Reviewed by for Reader Views (12/08)
"Born on Friday 13th" by Anna Murray is so much more than I originally thought. The date, Friday 13th, now makes you think of horror stories and ghostly haunting. "Born on Friday 13th" is about life. Life that is good and bad, happy and sad. Life!
Piecing together a childhood uncommon to most, and adventure to others, Anna shares both joy and pain as she relives her childhood in Africa. Born on Friday, November 13 - as times grow hard and searching for a reason - Anna places the blame on herself due to her date of birth. The tragic death of her loving father and the circumstances that surround his death continue her on the downward spiral. Losing her mother, who had long-suffered from the grips of cancer, only emphasized to Anna that life was about loss. Losing her father, periodically losing her brother to boarding school, and finally losing her mother to cancer Anna is alone. Anna felt that although she truly cherished the good times they shall always be followed by a gut-wrenching loss.
Following her heart, struggling for happiness, Anna soon finds herself alone and preparing for motherhood. Regardless of what her extended family wanted and warned, Anna welcomes her beautiful son on Friday the 13th of February. In an instant, this child became her life.
Sharing good times and times of struggles Anna rebuilds her life with Anthony. She provides for him the best she can and makes many sacrifices some mothers never would see themselves making. I cried for her loss when her precious son was taken from her.
How could a person continue to live, continue to want to live when her life was so at a loss? Anna Murray is a rare person who has gained tremendous strength from each loss and has emerged an emotionally-strong woman.
After a twenty-seven-year absence Anna takes a trip back to her beginnings in Africa. She is taken back by the nostalgia of the smell of Africa and emerges alive. Anna Murray has written a book, "Born on Friday 13th" that has enabled her to heal and shares her passionate life with us, her honored reader. I will carry Anna in my heart, and cherish each moment of my life to the fullest.
Monday, January 26, 2009
Dassana Press (2009)
Reviewed by Paige Lovitt for Reader Views (10/08)
"ReBecoming" is defined as: "The personal process of continuous change facilitated by an individual's desire and belief that they can: 1. Re-aim their intentions, 2. Re-energize their mind, 3. Re-build their body, 4. Relinquish their unskillful choices, 5. Recognize and Redefine their happiness, and 6. ReBecome."
Diana Archer, the main character in "ReBecoming," has reached a point in her life where she knows that she needs to change. She is in a job with an abusive boss, she is single, financially strapped and she is out of shape. Even though Diana is unhappy, she is afraid to change. Circumstances lead Diana into a gym membership. She acquires a personal trainer who teaches her about more than just exercise, he teaches her about how to live with happiness. The process is not easy, and will not happen overnight, but Diana is now on her way to ReBecoming the person that she was meant to be.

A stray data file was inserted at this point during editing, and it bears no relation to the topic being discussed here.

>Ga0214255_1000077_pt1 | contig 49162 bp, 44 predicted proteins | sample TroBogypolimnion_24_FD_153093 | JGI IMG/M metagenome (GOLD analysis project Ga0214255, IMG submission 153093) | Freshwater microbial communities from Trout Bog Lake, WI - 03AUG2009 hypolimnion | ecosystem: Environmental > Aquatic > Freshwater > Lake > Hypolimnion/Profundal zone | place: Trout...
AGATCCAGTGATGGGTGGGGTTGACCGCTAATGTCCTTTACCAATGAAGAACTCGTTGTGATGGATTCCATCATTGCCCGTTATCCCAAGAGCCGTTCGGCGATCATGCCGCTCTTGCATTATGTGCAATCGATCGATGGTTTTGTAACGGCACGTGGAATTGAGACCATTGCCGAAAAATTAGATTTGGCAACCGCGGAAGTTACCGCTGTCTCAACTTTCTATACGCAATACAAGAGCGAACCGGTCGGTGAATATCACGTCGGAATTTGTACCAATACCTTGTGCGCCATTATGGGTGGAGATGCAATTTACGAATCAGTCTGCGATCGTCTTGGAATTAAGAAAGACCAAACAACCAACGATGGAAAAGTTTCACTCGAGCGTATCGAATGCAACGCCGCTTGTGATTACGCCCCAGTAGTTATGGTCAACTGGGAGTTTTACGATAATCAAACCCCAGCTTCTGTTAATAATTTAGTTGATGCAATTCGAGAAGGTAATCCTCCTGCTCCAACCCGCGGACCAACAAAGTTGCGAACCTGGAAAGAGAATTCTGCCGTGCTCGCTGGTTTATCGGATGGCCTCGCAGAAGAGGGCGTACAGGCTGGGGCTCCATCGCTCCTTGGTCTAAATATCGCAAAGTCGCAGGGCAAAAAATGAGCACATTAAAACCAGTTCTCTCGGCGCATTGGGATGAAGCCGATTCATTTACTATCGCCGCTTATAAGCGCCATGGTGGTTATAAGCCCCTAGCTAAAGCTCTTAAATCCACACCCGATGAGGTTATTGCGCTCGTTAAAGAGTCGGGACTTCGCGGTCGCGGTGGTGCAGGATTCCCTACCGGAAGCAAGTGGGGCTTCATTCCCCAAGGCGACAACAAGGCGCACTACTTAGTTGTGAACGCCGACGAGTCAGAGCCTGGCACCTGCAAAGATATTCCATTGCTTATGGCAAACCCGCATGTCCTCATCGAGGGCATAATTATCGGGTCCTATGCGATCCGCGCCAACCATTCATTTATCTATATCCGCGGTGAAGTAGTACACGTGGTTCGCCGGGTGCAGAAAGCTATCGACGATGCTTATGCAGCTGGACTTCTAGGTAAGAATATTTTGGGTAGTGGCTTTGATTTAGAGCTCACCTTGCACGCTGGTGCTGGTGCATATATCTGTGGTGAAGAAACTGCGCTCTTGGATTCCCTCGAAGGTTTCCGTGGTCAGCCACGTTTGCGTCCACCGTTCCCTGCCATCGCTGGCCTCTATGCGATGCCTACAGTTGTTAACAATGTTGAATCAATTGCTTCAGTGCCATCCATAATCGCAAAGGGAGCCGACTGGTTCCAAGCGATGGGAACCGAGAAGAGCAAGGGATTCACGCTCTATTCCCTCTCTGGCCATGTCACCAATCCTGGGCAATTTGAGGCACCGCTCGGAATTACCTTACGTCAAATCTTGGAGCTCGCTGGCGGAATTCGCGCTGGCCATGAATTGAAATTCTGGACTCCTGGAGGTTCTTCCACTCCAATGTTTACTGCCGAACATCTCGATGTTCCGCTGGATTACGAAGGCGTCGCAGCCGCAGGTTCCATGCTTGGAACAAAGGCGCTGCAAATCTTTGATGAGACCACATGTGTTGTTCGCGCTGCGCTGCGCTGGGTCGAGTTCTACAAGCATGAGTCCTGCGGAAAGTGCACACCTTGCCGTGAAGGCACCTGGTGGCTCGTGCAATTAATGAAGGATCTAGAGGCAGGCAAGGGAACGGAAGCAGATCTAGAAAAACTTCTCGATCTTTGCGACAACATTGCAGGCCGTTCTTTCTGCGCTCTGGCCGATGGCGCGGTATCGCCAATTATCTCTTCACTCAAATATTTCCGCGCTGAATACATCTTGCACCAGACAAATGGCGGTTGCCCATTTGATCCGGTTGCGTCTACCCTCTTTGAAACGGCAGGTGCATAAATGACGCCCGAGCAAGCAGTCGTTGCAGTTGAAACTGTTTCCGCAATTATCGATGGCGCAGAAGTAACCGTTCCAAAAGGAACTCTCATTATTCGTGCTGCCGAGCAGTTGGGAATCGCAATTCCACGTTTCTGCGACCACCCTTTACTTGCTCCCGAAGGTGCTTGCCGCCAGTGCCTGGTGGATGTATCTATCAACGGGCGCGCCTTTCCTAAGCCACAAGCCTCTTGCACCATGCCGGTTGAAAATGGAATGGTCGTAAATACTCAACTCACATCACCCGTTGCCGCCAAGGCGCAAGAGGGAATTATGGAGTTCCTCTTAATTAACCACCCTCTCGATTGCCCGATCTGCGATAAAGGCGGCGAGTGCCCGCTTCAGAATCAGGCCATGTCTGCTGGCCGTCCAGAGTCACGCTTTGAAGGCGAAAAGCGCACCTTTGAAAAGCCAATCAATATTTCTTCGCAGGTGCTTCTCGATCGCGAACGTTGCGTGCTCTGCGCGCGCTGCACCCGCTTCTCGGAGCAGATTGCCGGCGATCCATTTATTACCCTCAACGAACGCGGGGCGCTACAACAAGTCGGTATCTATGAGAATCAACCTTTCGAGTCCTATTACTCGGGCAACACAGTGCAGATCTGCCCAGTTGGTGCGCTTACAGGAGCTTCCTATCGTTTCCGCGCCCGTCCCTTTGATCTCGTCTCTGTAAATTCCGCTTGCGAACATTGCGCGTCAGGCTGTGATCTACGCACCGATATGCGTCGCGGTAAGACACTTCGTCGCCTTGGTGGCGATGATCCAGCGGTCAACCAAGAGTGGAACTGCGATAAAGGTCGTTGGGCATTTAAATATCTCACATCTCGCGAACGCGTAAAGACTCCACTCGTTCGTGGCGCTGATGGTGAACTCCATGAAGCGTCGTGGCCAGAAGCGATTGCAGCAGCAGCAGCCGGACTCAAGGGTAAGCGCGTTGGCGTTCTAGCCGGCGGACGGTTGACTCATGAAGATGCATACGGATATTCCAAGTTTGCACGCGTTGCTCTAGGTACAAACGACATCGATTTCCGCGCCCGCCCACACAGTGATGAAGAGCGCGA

While Diana is following her Way of Opportunity, she meets others who are on their path to ReBecoming. These people also help her learn through their experiences. She also encounters many people, like her boss, who try to distract her from her true way. She has to learn to overcome their attempts. She develops a very close relationship with Jon, her trainer/teacher. Romantic feelings are definitely developing, but Jon teaches her that she needs to be whole and happy within herself first, before she brings someone else into her life.
"ReBecoming" is a really beautiful, inspirational story about a woman's quest for happiness. Inside of this book are lessons for those of us who are reading her story. Never in my life, have I found a character that I could relate as well to as I have with Diana Archer. There was so much in her story that I felt was written for myself and healing that I need to do in my own life. I also really, really appreciated that the author put an emphasis on the importance of caring for your body through fitness. So many times, fitness is overlooked or deemed as vain in spiritual pursuits. In this story, it was seen as vital to care for the vessel for our souls.
"ReBecoming" is definitely a must read for people who are seeking happiness in their lives. The lessons in it taught me how to work on being a better person and to show more kindness both to myself and others. I read it before I would go to sleep at night and it definitely had an impact on my dreams. I recommend that other readers do this as well and keep their journals next to their beds to record their dreams. Having the opportunity to read "ReBecoming" by J.R. Maxon made me feel like I was getting a gift from heaven.